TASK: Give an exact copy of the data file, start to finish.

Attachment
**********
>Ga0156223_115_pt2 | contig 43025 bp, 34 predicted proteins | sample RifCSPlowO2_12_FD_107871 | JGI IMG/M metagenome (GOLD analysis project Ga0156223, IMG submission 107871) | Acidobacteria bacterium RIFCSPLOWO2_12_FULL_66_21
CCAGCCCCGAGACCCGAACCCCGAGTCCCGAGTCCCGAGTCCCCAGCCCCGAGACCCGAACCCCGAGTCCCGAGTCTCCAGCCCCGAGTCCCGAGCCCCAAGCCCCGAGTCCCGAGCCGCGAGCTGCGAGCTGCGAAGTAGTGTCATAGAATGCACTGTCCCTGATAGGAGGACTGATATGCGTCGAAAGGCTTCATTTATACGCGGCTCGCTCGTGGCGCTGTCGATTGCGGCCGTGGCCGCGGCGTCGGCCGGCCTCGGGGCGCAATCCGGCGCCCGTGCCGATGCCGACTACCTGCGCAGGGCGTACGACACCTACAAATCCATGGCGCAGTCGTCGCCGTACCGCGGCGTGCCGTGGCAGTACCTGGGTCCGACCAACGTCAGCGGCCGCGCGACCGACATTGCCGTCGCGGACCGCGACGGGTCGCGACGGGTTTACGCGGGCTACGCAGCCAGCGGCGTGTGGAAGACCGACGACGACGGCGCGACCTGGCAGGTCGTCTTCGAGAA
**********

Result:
>Ga0156223_115_pt2 | contig 43025 bp, 34 predicted proteins | sample RifCSPlowO2_12_FD_107871 | JGI IMG/M metagenome (GOLD analysis project Ga0156223, IMG submission 107871) | Acidobacteria bacterium RIFCSPLOWO2_12_FULL_66_21
CCAGCCCCGAGACCCGAACCCCGAGTCCCGAGTCCCGAGTCCCCAGCCCCGAGACCCGAACCCCGAGTCCCGAGTCTCCAGCCCCGAGTCCCGAGCCCCAAGCCCCGAGTCCCGAGCCGCGAGCTGCGAGCTGCGAAGTAGTGTCATAGAATGCACTGTCCCTGATAGGAGGACTGATATGCGTCGAAAGGCTTCATTTATACGCGGCTCGCTCGTGGCGCTGTCGATTGCGGCCGTGGCCGCGGCGTCGGCCGGCCTCGGGGCGCAATCCGGCGCCCGTGCCGATGCCGACTACCTGCGCAGGGCGTACGACACCTACAAATCCATGGCGCAGTCGTCGCCGTACCGCGGCGTGCCGTGGCAGTACCTGGGTCCGACCAACGTCAGCGGCCGCGCGACCGACATTGCCGTCGCGGACCGCGACGGGTCGCGACGGGTTTACGCGGGCTACGCAGCCAGCGGCGTGTGGAAGACCGACGACGACGGCGCGACCTGGCAGGTCGTCTTCGAGAA